The federal government has finalized more than four dozen data standards that agencies will use to more consistently report federal spending information.
The new data standards -- a key part of the Digital Accountability and Transparency Act, or DATA Act -- also aim to make it easier for the public and good-government groups to track federal dollars.
The Office of Management and Budget and the Treasury Department first introduced standardized definitions for 57 different data elements as part of preliminary guidance issued to agencies in May. The standards were finalized Aug. 31, “following a robust engagement with stakeholders,” according to a new blog post from David Mader, the controller of the Office of Federal Financial Management, and David Lebryk, commissioner of Treasury Department’s Bureau of the Fiscal Service.
Unanimously approved by Congress in May 2014, the DATA Act, tasked OMB and Treasury with first coming up with governmentwide data standards and, later, devising a method for agencies to electronically submit data directly to the USASpending.gov website in machine-readable formats.
Up to now, the billions spent each year on federal contracts and grants have not been uniformly tracked and remain “housed in disconnected and siloed systems under various formats using different standards,” Mader and Lebryk noted in their blog post.
“By standardizing what is published on USAspending.gov and providing context and a user-friendly format, we have taken an important step to provide valuable, usable information on how tax dollars are spent, who they are spent on and for what purpose,” the blog post stated.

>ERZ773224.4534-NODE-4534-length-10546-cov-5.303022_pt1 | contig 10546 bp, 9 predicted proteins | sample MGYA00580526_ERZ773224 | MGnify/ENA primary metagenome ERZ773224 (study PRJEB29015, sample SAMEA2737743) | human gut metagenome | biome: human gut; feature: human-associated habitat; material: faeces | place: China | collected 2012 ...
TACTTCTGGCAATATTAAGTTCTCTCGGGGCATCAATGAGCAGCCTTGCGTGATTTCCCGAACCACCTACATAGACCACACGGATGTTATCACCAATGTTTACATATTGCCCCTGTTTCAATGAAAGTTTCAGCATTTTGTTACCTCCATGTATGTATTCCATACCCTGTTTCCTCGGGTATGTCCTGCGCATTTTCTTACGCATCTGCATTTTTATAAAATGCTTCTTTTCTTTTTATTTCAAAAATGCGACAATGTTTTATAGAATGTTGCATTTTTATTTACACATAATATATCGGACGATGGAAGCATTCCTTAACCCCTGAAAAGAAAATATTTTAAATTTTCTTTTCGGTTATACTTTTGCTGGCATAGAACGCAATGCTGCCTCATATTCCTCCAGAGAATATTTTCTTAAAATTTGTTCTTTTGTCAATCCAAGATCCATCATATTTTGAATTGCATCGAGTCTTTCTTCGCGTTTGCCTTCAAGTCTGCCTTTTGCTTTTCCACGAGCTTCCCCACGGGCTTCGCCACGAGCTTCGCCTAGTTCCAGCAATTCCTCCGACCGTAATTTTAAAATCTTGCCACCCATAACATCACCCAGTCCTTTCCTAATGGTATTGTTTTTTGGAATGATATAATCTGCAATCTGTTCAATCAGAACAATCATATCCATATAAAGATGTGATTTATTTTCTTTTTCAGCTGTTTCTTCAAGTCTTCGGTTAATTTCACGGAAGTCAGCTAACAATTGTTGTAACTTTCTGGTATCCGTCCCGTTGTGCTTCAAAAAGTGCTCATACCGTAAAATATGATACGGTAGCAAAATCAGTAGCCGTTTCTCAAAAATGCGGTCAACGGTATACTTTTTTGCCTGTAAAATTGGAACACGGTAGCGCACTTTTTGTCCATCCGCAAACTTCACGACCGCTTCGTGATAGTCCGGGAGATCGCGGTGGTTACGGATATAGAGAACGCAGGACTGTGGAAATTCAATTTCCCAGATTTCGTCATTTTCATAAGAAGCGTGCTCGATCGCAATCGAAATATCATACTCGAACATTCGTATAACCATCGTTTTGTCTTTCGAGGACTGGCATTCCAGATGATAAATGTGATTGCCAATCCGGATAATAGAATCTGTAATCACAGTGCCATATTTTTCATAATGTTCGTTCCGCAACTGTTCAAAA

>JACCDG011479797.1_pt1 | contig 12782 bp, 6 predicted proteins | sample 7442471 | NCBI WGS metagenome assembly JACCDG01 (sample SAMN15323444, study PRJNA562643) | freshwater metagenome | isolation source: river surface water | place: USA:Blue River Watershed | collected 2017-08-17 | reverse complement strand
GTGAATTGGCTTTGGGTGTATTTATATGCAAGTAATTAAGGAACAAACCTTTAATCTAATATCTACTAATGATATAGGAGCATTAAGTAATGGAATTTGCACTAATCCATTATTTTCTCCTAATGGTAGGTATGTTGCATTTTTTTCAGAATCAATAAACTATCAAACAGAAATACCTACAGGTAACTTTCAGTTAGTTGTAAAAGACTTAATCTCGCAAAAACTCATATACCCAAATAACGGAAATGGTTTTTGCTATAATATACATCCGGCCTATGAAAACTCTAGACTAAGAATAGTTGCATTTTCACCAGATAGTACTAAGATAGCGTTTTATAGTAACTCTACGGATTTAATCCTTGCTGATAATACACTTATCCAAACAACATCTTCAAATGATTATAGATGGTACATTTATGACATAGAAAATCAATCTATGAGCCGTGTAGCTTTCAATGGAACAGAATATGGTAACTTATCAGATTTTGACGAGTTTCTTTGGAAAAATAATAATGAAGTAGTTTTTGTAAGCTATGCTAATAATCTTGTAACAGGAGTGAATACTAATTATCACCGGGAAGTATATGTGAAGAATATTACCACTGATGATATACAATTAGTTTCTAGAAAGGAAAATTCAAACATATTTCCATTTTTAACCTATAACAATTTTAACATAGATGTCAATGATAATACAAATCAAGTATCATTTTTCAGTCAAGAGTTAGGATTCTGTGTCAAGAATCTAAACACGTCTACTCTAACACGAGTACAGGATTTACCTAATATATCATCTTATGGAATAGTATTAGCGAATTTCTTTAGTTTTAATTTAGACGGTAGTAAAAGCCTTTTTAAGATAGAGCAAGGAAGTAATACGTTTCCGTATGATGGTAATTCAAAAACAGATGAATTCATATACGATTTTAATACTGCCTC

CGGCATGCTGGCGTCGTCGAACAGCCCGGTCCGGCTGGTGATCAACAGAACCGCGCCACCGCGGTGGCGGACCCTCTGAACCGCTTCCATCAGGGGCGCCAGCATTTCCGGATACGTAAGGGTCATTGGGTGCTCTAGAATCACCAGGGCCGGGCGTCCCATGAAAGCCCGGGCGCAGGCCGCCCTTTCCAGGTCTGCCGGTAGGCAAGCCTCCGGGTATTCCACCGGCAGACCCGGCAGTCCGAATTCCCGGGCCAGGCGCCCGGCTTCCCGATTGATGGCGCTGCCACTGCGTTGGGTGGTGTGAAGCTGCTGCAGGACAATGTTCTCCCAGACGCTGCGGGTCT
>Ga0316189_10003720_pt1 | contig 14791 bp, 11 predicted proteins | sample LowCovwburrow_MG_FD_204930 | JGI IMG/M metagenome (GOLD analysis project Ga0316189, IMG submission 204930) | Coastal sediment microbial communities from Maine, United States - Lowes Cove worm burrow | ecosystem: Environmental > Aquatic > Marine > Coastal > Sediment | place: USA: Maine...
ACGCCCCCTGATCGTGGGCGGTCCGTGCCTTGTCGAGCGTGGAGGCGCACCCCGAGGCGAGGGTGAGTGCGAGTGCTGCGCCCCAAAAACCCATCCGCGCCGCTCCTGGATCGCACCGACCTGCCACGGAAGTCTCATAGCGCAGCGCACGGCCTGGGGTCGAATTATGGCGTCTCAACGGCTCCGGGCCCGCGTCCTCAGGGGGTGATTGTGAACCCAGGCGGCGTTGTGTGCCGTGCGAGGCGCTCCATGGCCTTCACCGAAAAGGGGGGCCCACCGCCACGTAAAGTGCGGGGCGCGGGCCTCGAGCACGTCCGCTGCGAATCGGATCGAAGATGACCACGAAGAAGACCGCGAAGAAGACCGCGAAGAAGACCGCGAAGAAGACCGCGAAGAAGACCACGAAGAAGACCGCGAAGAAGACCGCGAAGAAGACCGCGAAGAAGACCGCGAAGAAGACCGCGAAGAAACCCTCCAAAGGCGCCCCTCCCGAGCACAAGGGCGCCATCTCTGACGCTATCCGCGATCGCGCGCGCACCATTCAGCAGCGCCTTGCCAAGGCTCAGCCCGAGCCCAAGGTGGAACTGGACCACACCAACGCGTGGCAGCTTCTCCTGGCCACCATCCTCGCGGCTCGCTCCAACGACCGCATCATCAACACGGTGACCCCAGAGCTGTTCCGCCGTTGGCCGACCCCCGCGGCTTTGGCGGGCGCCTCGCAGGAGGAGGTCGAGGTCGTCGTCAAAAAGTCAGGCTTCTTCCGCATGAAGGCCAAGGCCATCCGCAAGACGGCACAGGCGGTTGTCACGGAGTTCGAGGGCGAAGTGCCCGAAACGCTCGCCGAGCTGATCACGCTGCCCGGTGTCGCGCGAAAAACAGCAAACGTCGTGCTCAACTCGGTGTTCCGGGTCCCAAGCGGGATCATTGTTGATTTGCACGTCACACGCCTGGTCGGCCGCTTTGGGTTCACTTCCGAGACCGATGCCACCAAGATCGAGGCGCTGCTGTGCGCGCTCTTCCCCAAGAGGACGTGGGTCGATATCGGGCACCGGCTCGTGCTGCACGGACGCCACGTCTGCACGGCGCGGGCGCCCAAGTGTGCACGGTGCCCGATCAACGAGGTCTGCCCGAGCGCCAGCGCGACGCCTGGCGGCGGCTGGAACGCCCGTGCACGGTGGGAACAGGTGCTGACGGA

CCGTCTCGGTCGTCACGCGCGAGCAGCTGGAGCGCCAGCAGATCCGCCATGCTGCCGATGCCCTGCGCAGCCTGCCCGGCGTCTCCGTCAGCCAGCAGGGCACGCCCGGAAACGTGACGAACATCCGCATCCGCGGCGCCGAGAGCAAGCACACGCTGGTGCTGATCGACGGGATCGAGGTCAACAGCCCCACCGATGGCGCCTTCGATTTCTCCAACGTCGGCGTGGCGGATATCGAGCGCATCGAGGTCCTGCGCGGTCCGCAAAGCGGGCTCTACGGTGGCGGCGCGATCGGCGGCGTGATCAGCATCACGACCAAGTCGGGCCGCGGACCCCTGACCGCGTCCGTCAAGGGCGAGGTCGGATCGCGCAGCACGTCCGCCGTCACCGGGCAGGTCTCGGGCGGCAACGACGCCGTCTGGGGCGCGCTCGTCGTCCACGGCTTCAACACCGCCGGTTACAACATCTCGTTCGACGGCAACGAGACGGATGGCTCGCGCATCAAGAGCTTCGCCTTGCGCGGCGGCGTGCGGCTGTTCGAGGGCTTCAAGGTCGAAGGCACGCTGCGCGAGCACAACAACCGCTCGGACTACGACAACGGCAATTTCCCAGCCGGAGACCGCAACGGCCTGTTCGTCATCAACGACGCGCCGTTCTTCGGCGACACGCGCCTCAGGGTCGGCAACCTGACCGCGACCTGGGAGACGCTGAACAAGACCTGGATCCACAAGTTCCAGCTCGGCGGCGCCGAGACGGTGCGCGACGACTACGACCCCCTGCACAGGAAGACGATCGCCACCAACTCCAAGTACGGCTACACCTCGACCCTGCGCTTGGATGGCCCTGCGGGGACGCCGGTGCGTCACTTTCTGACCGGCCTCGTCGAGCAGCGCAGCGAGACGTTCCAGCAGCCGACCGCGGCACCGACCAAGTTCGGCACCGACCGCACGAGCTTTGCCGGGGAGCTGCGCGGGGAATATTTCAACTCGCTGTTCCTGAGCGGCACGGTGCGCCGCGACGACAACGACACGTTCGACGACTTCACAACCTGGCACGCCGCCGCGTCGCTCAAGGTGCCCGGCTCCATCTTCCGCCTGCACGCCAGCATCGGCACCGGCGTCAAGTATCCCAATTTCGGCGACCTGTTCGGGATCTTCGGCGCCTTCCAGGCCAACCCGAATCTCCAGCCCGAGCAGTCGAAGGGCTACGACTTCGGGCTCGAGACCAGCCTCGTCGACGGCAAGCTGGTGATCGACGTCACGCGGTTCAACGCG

Still, some thorny issues remain surrounding the new data standards .
The preliminary standards published in May drew the ire of data transparency advocates for retaining the use of Dun & Bradstreet’s proprietary identification codes, known as DUNS numbers, to track recipients of federal spending.
Since 1995, the government has used DUNS numbers to identify federal contractors, a practice that eventually embedded itself into the procurement process -- much to the chagrin of open data advocates, who fear the potential effects of the company’s monopoly on the availability of government data.
Despite opposition in public comments to the continued use of DUNS numbers in, the final standards say OMB and Treasury are still only exploring possible alternatives to the proprietary identifiers.
“Changes to standards require significant resources (time and funding) and ongoing analyses will include consideration of these issues,” a July 2015 update on the new standards stated.
For now, that means a tacit endorsement of the continued use of DUNS numbers.
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